Government shutdown ahead! On December 11th, the government is scheduled to run out of money. In this episode, hear the story of how we ended up on the brink of a shutdown (again) and what you can expect in the next few weeks (hint: A huge must-sign bill that includes lots of corporate favors).
We also take a look at the Bipartisan Budget Act of 2015, signed into law in November, which raised the debt ceiling and set the overall budget amount for the giant government funding bill to come.
The House passed a bill this week that would expand the number of banks that will be eligible for government bailouts and eliminated rules to prevent the banks from making really risky bets with our money. Continue reading →
In the hours before the government shutdown, the crisis could have been averted. We take a look at the hours before the deadline and see what Congress has done since they slammed the government’s doors shut. Continue reading →
H.R. 807, the “Full Faith and Credit Act says that the United States will still make payments on our debt, the interest on the debt, and social security if we reach the debt ceiling. However, payments for everything else in the government is ignored and we would probably default on those bills. This bill has no chance of becoming law. Continue reading →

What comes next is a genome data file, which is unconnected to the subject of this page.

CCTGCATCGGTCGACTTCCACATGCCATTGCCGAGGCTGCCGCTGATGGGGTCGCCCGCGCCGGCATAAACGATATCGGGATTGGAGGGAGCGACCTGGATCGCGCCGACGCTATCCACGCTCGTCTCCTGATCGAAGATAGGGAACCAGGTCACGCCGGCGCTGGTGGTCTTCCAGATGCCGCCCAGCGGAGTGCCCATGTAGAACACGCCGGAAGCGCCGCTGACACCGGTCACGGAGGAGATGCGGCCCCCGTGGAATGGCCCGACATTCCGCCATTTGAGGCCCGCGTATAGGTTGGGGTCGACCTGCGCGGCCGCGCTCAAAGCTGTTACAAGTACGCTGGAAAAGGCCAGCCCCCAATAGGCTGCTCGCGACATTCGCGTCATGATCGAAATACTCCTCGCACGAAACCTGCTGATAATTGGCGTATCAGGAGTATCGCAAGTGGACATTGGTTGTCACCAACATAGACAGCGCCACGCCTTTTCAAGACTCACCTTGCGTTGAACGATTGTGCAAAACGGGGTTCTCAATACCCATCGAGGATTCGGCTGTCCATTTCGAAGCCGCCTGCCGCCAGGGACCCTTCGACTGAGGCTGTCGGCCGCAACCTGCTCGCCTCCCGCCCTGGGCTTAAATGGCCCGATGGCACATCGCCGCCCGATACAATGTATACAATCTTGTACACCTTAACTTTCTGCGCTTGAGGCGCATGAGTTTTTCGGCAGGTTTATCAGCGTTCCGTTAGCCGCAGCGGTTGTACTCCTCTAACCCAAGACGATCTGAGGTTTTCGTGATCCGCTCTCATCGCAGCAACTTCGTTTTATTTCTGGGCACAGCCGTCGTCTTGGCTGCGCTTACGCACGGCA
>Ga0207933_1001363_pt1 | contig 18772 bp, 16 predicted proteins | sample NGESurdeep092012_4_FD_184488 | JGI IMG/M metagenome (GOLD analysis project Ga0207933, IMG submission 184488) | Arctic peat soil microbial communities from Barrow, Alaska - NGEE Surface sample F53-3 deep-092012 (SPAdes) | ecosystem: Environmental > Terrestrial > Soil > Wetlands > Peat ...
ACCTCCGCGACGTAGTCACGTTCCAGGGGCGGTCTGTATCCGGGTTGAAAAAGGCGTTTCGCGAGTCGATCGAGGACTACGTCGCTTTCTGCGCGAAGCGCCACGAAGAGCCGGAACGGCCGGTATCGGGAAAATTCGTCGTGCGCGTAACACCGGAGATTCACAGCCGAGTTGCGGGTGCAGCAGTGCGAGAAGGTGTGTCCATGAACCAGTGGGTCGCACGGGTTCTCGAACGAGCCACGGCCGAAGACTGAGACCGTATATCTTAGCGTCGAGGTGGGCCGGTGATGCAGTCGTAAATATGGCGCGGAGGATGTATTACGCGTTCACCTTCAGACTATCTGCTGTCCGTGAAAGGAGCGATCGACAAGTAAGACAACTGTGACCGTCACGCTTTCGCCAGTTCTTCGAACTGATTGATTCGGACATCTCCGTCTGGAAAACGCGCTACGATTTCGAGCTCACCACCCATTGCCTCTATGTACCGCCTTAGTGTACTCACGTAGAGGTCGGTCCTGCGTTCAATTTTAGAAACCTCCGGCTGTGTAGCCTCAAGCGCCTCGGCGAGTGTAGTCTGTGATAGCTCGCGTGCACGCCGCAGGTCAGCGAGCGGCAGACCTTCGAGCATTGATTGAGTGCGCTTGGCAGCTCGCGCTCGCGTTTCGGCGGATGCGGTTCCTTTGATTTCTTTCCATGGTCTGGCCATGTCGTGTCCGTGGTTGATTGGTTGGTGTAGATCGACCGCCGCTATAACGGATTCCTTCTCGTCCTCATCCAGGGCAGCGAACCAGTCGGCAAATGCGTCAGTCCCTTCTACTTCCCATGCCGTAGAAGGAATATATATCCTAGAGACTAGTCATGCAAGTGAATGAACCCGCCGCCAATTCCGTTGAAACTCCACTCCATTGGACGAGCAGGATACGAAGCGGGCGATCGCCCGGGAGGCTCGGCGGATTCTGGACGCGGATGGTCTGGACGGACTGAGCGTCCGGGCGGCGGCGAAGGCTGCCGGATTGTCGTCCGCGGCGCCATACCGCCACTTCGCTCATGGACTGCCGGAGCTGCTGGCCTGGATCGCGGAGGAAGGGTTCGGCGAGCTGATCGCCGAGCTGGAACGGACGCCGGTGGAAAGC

House Republicans tried hard during their week off to label the huge March 1 cuts as “the President’s sequester”, but was President Obama really the cause? We go back to August 1, 2011, the day sequester was born, to see who was celebrating the cuts and how they passed the House. Continue reading →
Lobbyist Jo Ann Emerson quits Congress early, the House votes to temporarily suspend the debt ceiling and probably-not postpone their own paychecks, and the Brineys drunkenly ramble on a Friday night. Continue reading →
On Wednesday, January 23, the House of Representatives passed H.R. 325: The “No Budget, No Pay Act of 2013”. The big lie is in the title; if the members of Congress don’t pass a budget, they will still get paid every penny, they’ll just be paid later. Regardless, the bill temporarily suspends the debt ceiling so that the United States can pay the bills that Congress racked up until May 18th; because of this part, the bill became law. Continue reading →